Swing University Single Classes

Can’t commit to a full course? Single classes are now available at Swing University for $35 each (fees may apply).

Jazz 101

Taught by Seton Hawkins

Do you love jazz and want to learn more about it? Join us for one of today’s best introductions to our nation’s greatest art form! In Jazz 101, we’ll help you to develop your ears to hear the many details and intricacies that make this music so endlessly fascinating, and guide you through the history and development of the styles. Instructor and Swing University curator Seton Hawkins will provide your introduction to jazz; no musical knowledge is required.

Jazz 101 Week One – The Building Blocks of Jazz (Wednesday, February 8, 2017)
Swing University’s Jazz 101 opens with a short overview of the development of Jazz, and its progression. We’ll also go into the building blocks of Jazz: what is Swing, what are the Blues, and what is Improvisation? In this class, we’ll help you to hear song form, and also help you hear how Jazz musicians approach their solos! Closing out, we’ll begin on the history of the music and cultural movements that helped create the conditions necessary to engender Jazz’s birth in New Orleans.
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Jazz 101 Week Two – New Orleans and The Great Migration (Wednesday, February 15, 2017)
We say that Jazz was born in New Orleans, but why? What was special about that city, and the people in it? During this class, we will explore the cultural make-up, the unique diversity, and the interplay of cultures you find in New Orleans. We’ll also listen to some of the earliest musical styles to come out of there, and we’ll give you insight into what the very earliest forms of Jazz might have sounded like. As we move along, we’ll get into the era of recordings, and hear some of the first jazz records, and trace the development of Jazz’s solos and structures.
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Jazz 101 Week Three – The Jazz Age (Wednesday, February 22, 2017)
Jazz may have been born in New Orleans, but it quickly moves into cities around the nation and takes root. In its earliest days, one of the most crucial cities for Jazz’s development was Chicago, as masters like King Oliver and Louis Armstrong set up shop in the Windy City and set the world alight with their music. At the same time, Jazz musicians see the rising ballroom dance craze, and get on the bandwagon by form dance orchestras heralding the birth of the big bands! Join us as we explore this crucial turning point in Jazz’s history.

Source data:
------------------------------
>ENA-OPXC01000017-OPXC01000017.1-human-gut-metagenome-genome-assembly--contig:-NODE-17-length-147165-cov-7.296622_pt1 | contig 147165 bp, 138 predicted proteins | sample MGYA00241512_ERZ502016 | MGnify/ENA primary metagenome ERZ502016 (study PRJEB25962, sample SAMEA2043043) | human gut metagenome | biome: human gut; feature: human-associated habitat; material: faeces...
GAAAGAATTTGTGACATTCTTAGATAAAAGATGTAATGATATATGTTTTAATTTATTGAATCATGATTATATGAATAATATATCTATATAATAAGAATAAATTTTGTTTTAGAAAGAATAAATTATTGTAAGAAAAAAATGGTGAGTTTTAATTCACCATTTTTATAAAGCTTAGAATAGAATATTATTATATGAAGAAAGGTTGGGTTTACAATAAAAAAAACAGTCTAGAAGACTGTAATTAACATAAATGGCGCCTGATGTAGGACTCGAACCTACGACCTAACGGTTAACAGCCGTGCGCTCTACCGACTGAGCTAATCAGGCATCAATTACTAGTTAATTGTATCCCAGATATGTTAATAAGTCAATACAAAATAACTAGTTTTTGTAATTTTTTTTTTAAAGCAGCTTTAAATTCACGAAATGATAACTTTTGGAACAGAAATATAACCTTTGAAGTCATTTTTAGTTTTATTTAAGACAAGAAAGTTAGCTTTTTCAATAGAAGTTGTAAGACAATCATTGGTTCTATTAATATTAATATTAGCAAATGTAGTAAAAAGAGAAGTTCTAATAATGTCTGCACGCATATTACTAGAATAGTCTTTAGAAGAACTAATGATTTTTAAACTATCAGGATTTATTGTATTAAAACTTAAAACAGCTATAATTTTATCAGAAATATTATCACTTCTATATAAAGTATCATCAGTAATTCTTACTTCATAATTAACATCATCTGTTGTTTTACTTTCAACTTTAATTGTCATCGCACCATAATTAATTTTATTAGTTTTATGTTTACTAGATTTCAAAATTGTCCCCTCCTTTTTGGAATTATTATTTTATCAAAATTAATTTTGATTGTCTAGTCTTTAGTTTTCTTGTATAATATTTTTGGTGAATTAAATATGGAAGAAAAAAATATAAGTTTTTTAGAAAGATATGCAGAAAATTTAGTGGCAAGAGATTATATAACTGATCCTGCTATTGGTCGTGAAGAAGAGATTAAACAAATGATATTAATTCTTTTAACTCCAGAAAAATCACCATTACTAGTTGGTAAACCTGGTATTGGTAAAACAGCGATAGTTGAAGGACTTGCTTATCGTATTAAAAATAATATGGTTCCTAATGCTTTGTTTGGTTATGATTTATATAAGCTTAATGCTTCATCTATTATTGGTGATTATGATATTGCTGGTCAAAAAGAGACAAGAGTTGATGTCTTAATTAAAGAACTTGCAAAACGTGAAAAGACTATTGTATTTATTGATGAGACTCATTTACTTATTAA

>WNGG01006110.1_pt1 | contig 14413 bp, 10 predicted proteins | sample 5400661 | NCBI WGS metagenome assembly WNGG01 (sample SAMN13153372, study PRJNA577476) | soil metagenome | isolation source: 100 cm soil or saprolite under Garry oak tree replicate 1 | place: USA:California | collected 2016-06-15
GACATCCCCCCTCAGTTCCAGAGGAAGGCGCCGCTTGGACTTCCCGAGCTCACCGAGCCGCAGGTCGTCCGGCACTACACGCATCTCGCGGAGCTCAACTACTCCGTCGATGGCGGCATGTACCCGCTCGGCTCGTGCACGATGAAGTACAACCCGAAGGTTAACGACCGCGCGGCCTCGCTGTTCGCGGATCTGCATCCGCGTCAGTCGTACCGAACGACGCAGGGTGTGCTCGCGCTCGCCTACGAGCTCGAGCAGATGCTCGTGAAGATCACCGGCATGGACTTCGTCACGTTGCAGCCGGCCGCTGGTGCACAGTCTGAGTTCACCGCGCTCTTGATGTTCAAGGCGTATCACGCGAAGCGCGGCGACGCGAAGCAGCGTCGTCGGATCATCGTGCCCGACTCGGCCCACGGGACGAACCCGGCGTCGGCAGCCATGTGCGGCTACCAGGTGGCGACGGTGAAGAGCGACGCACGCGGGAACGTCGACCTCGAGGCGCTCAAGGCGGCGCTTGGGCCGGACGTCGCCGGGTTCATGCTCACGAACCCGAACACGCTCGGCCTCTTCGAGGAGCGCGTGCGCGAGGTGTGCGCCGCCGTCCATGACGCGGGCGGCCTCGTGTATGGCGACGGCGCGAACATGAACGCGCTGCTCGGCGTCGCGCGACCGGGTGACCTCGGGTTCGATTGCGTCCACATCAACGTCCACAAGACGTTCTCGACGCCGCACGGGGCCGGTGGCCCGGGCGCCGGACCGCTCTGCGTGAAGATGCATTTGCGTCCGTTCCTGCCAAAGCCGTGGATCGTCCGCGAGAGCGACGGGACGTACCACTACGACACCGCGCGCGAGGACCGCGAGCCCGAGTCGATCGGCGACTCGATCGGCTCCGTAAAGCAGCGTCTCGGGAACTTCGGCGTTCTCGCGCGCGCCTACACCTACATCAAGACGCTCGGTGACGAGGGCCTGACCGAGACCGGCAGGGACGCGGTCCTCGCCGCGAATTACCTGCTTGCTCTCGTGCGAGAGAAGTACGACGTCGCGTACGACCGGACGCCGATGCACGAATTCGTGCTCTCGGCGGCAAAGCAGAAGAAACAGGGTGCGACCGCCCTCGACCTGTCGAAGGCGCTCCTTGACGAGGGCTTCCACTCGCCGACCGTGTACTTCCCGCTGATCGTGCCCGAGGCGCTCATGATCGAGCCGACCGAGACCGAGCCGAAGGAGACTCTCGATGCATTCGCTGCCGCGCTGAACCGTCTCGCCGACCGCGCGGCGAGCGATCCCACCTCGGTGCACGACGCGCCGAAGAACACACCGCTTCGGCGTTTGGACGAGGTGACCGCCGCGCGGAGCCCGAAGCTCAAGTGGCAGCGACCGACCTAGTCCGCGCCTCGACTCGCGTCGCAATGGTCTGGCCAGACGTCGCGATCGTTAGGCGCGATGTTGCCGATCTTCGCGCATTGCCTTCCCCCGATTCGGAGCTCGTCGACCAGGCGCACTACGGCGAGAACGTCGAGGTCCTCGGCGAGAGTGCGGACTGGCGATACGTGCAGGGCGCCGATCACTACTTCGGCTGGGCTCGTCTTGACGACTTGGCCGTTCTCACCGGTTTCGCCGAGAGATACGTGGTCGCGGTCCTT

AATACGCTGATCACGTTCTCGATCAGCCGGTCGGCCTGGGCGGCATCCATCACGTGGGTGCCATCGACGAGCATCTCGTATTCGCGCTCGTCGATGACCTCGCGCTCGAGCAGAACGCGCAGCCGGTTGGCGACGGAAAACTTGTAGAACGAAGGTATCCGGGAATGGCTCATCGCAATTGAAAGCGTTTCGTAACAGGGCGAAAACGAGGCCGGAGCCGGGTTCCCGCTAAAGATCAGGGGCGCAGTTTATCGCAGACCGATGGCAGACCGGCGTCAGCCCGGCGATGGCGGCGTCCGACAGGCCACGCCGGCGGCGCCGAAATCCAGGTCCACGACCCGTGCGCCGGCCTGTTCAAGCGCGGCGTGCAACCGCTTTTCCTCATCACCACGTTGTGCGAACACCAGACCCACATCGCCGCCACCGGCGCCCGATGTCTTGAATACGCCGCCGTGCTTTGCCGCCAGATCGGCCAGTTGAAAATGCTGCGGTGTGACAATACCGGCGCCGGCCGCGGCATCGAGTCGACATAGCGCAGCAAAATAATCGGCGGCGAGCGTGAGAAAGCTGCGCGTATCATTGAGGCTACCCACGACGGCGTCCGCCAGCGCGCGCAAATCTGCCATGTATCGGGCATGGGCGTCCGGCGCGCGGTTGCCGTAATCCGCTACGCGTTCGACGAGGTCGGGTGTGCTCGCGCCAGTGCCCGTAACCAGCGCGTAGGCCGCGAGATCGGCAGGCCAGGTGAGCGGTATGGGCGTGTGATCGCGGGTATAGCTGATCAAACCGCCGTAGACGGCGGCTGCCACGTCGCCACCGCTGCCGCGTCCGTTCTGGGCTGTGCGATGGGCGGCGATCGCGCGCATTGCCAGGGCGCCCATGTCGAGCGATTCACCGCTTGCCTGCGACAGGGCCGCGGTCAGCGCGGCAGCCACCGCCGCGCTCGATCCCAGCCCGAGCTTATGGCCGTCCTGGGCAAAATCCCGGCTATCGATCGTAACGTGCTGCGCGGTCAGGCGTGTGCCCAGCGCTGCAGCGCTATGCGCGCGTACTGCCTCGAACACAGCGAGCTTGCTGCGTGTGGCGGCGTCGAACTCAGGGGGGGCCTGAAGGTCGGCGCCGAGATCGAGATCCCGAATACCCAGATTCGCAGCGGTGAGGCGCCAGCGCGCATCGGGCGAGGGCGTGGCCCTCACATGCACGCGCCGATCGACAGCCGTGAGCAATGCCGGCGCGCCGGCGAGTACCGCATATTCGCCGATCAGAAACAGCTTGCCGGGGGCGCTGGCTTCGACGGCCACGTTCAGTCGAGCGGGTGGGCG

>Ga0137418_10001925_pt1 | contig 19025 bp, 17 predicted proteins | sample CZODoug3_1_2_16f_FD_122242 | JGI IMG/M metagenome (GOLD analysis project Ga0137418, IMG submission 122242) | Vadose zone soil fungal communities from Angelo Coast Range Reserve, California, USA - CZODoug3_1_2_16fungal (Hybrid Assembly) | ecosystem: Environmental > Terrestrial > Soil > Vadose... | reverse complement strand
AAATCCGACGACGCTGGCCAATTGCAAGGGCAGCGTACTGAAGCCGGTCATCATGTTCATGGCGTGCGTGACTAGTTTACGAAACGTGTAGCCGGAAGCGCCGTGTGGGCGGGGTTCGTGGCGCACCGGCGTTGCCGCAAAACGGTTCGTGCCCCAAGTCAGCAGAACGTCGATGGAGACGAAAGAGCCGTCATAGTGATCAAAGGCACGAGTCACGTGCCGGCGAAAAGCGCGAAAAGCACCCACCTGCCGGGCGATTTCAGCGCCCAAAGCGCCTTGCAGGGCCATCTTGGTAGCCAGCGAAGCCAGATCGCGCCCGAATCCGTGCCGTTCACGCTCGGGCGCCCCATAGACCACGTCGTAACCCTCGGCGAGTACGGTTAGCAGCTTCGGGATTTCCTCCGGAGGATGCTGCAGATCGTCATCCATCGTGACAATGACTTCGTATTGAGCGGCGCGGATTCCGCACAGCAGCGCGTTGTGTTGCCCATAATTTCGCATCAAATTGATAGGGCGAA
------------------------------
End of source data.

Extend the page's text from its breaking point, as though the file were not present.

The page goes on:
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Jazz 101 Week Four – The Swing Era (Wednesday, March 1, 2017)
The Swing Era heralded Jazz’s place as the pop music of the day, and some of its finest artists—Benny Goodman, Duke Ellington, Count Basie, Woody Herman, and more—were also its megastars. But what was the music they were creating? How was it different from earlier styles of Jazz? And how did it change throughout the 1930s? In this class, we’ll explore the greatest artists of the day and listen to how they changed the music.
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Jazz 101 Week Five – BeBop (Wednesday, March 8, 2017)
Charlie Parker, Dizzy Gillespie, Bud Powell, and more built up a new style called BeBop, bringing a new rhythmic vitality and virtuosity to the music. As the big band wave was just beginning to break, BeBop arrived on the scene as an exciting and controversial new approach to Jazz. Its performance style would radically alter the face of the music, and would fundamentally change the way we play it, hear it, and think about it.
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Jazz 101 Week Six – Cool Jazz, Hard Bop, Modal Jazz, Free Jazz (Wednesday, March 15, 2017)
As the 1940s gave way to the 1950s, Jazz developed many new offshoot styles. Cool Jazz arrived, seeking a marriage of BeBop and Swing Era music. Hard Bop sought to infuse bop with Blues and Gospel roots. Modal Jazz wanted to rebuild the music’s harmonic system completely, while Free Jazz sought to uproot many (and sometimes all!) of our preconceptions of what this music should sound like! Join us as we explore these many styles, and the innovators who created them.
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Jazz 101 Week Seven – Fusions: Latin Jazz, Third Stream, and Jazz-Rock Fusion (Wednesday, March 22, 2017)

From its very beginnings, Jazz was always a fusion of musical styles. However, as the century progressed, Jazz began to work even more closely with other genres, giving birth to many new and exciting styles. Latin Jazz emerged, fusing Jazz vocabulary with Afro-Cuban musical traditions. Third Stream sought to marry Jazz and Classical music, while Fusion looked to the burgeoning rock scene for inspiration. In this class, we’ll cover how these styles emerged, and how they came to reshape Jazz.
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Jazz 101 Week Eight – Jazz Today: How the Music Reached the 21st Century (Wednesday, March 29, 2017)
As the 1970s gave way to the 1980s and beyond, many styles recycled and re-emerged, while other styles sprung onto the scene in new and exciting ways. At the cusp of the 21st Century, artists like Wynton Marsalis, James Carter, Amina Claudine Myers, John Scofield, and more were offering unique visions for the future of Jazz, while stalwarts like Wayne Shorter and Herbie Hancock continued a tradition of relentless questing and innovation in music. In our final Jazz 101 session, we’ll examine how styles continued to develop and evolve in the decades leading up to the 2000s.
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Jazz 201

Taught by Ben Young

Jazz 201 Week One – The Fusions: Latin Jazz, Third Stream, and Fusion
The Roots of Jazz, New Orleans Jazz, Hearing the Blues, King Oliver, and Jelly Roll Morton (January 23, 2017)

Jazz 201 opens with a deep dive into the early pre-Jazz roots of this music, then moving onto explore how the disparate elements of music fused together to create New Orleans Jazz. We’ll also dive into the musical contributions of early geniuses like King Oliver and Jelly Roll Morton.

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Jazz 201 Week Two